Building New Foundations — Jacob’s Trading Journey (Part 3)

This 4 part series is written by Jacob Richardson, a member of the Duomo Initiative team. This series will give a revealing and honest insight into his challenging journey towards becoming a profitable trader.

Read: Part 1, Part 2

Compared to the rollercoaster ride up until this point, I guess you could say things became a bit tamer. No big figures were being thrown around and there were no crazy returns.

In fact, there was no money being made at all.

However, for the first time in a long time, I wasn’t losing money either. Considering I had an average loss of around £1,000 per day during the previous month, I guess you could call this a blessing!

I was too busy eating humble pie and going right back to the start. It was time to forget everything I thought I knew about trading and start again.

I had a goal in mind, but I had no idea how long it would take me to achieve it or how difficult it would be. In fact, at this point I didn’t know if it was even possible.

Yet, whether through courage or stupidity, I was committed to it. I was going to become a consistently profitable trader.

I just got up every day and studied the course, searched the forum or YouTube for extra knowledge and then posted all my notes on the forum. I did this, again and again, every single day.

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Eat, sleep, study, repeat.

Eat, sleep, study, repeat.

Eat, sleep, study, repeat.

I had no exact plan, I just thought to myself, “keep studying and you’ll get there”.

Back to uni

If I wanted to completely break away from the irrational person I had been the month before, I knew I needed a change in scenery.

It was time to go back to university.

I’d already finished my degree, but a friend of mine was writing his final year dissertation. He would be spending over 12 hours per day in the library. This sounded like just type of retreat I needed — so I moved in with him.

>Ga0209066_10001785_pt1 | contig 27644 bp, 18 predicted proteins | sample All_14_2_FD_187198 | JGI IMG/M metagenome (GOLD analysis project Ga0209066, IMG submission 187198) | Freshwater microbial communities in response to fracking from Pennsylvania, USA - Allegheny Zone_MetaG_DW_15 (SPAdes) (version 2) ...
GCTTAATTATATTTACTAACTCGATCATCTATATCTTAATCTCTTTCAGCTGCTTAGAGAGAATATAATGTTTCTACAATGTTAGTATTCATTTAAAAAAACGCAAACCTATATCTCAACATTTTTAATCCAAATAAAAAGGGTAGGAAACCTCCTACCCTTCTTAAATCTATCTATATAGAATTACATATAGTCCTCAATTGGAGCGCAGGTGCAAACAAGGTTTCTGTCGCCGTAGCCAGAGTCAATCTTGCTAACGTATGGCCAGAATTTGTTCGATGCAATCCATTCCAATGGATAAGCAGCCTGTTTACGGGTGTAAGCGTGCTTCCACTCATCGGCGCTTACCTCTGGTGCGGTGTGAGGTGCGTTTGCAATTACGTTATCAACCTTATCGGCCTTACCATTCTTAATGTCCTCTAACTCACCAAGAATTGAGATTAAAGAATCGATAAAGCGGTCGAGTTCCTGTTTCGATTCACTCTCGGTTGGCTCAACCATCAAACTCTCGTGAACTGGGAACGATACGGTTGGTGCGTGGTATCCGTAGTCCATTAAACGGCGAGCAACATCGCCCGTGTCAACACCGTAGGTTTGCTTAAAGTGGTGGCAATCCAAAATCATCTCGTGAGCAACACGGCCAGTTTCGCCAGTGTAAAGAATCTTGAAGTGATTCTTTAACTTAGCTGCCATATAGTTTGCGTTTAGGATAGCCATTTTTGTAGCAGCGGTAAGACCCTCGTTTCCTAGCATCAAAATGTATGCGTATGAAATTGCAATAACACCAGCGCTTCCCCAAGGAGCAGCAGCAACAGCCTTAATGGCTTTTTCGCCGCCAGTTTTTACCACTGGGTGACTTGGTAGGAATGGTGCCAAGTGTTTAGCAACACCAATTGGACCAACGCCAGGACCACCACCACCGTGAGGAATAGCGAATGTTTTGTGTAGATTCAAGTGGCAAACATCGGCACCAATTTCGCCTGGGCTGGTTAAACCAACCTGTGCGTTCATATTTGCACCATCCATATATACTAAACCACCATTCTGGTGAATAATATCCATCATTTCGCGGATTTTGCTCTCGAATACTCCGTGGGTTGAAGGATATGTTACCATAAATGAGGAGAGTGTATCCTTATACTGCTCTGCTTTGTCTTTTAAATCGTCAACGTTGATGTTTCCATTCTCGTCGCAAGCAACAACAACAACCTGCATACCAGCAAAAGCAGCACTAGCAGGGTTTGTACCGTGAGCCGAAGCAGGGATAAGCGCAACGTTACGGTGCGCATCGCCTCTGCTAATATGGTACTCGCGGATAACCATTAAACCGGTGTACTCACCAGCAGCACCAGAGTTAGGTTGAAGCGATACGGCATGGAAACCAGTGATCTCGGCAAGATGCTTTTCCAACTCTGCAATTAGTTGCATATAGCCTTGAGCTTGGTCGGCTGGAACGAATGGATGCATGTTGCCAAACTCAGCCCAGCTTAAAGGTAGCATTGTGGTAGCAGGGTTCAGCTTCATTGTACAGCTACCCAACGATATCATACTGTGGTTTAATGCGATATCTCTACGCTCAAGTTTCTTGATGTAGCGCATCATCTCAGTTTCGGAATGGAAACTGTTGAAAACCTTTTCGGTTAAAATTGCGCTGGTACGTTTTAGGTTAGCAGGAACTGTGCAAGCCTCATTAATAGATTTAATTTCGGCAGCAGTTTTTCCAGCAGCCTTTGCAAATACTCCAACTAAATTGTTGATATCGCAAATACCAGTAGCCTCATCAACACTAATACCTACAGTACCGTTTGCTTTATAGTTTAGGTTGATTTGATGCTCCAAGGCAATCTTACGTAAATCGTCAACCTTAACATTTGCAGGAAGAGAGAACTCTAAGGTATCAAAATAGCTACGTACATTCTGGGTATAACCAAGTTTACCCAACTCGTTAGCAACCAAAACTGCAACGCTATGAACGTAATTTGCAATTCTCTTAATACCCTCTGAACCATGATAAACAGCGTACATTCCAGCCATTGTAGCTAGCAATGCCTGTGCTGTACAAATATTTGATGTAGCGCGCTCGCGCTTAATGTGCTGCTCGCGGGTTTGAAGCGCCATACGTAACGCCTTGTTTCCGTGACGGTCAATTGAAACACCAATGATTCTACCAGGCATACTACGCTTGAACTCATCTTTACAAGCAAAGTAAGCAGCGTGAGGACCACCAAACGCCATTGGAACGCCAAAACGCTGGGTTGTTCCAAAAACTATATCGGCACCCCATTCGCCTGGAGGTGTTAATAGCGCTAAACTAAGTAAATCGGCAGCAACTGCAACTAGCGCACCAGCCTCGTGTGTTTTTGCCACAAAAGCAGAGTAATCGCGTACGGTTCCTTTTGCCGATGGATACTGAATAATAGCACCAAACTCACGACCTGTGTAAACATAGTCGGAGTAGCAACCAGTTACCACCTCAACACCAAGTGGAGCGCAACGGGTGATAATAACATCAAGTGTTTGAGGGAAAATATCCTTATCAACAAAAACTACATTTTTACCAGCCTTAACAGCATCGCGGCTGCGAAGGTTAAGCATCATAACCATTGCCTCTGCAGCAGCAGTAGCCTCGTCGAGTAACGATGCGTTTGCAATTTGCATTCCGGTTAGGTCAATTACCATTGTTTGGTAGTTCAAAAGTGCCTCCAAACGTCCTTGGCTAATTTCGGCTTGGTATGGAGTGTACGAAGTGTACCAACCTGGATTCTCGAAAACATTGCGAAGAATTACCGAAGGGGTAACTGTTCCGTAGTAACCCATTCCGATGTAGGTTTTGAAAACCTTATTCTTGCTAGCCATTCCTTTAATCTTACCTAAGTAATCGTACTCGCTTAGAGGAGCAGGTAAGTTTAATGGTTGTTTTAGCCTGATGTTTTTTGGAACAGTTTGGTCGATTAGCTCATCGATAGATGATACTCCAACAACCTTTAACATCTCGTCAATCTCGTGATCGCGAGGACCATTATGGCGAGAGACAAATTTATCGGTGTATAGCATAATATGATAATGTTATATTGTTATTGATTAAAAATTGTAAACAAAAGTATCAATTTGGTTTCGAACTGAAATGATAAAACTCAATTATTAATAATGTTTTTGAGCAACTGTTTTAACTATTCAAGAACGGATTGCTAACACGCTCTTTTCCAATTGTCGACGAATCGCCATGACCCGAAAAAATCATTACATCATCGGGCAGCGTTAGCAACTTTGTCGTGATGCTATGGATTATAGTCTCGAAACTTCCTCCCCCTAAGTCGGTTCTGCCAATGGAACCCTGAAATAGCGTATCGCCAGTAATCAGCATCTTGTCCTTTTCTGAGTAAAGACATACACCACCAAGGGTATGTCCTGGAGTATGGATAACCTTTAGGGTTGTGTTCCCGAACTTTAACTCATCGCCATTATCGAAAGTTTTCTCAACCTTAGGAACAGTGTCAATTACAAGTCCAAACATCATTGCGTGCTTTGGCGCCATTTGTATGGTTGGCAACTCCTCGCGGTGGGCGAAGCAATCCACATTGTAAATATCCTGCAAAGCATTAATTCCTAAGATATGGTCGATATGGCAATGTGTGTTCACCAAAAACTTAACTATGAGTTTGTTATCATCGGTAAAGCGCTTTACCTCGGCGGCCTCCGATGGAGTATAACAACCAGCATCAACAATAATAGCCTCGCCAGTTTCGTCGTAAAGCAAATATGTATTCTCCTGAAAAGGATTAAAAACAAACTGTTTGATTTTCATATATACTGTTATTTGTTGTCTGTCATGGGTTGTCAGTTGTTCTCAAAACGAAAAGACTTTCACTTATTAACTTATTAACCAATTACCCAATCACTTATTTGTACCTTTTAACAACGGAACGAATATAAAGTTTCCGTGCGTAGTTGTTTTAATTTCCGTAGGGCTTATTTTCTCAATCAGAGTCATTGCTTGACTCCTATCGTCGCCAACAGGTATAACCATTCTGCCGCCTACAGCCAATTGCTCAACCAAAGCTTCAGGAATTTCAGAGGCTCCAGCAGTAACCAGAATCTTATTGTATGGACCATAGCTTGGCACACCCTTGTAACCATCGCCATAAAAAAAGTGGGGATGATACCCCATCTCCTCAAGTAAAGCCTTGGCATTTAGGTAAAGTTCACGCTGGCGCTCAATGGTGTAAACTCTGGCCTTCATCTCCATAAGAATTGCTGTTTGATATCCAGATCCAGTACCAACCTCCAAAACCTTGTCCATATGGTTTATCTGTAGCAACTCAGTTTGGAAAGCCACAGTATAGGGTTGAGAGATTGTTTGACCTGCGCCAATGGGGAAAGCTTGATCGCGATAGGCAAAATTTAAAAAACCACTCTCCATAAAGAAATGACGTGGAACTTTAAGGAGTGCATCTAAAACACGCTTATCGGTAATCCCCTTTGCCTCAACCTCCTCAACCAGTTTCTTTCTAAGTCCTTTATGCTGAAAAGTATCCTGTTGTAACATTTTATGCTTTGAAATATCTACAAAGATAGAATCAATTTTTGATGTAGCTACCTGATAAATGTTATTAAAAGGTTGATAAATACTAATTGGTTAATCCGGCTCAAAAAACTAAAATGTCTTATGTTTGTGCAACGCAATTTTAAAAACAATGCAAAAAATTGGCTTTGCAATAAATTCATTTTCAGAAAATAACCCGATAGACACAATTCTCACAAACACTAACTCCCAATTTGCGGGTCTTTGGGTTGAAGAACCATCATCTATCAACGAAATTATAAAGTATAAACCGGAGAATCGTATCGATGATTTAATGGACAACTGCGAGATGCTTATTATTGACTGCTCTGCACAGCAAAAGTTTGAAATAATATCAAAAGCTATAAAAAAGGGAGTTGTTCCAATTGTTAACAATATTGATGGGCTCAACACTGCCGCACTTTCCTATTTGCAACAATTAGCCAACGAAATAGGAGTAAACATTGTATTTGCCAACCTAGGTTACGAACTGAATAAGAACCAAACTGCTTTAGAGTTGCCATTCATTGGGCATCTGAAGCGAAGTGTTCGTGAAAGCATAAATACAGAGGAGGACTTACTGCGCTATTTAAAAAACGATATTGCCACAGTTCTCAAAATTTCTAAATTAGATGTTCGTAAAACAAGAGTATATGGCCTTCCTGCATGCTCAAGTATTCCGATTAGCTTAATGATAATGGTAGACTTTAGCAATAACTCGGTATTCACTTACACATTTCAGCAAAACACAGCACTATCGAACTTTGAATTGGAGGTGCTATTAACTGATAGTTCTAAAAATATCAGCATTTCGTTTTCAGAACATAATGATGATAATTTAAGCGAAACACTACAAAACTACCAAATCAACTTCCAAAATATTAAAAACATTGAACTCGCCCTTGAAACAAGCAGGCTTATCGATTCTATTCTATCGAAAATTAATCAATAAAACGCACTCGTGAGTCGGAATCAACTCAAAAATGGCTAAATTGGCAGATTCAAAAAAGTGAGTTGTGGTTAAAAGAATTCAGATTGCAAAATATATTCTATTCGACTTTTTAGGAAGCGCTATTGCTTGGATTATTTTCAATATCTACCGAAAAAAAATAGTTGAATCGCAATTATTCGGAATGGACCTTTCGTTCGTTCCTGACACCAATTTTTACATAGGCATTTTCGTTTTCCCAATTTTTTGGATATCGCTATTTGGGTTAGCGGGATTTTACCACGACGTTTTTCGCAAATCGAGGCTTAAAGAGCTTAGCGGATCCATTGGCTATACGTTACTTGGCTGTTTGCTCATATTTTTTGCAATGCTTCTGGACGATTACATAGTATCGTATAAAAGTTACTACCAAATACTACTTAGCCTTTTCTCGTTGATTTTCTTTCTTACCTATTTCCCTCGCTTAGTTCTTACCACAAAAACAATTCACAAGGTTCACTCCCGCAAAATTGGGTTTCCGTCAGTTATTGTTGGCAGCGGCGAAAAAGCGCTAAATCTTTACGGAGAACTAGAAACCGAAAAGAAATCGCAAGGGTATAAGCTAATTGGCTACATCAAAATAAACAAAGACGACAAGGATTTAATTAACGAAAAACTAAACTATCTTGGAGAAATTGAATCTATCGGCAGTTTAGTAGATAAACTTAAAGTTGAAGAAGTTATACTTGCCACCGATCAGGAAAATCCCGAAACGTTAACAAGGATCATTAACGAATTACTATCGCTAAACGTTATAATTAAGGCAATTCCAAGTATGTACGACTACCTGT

It was like my own studenty version of going to live with the monks in Tibet. We would wake up at the crack of dawn, make our way to the local Wetherspoons for a hearty breakfast and then settle in for our day in the university library.

I’ve always been the type of person to breeze through my studies. During my education, I always knew I’d get decent grades anyway and studying for top marks didn’t interest me — I was far too ‘cool’ for that (yeah, right).

But, for the first time in my life, I found myself deep in study.

My laid-back attitude and I were about to get a serious slap of reality. I quickly realised I had never put this much effort into studying before and boy did it come as a shock to the system!

Surprisingly, I was actually enjoying what I was learning. Every new concept I would get to grips with would spark a new wave of motivation, as I realised I was one step closer to my goal.

I still didn’t know how long it would be until my mentorship with Nicholas would start — I assumed it would be in a few weeks. I just kept my routine, day after day, and made myself known on the forum.

Then the weirdest chain of events began…

Do you want to build a snowman?

I was tuning in for one of the members’ webinars when Nicholas made a passing comment, as a joke.

He said, whoever builds the best snowman can have a one hour call with him to discuss their trading.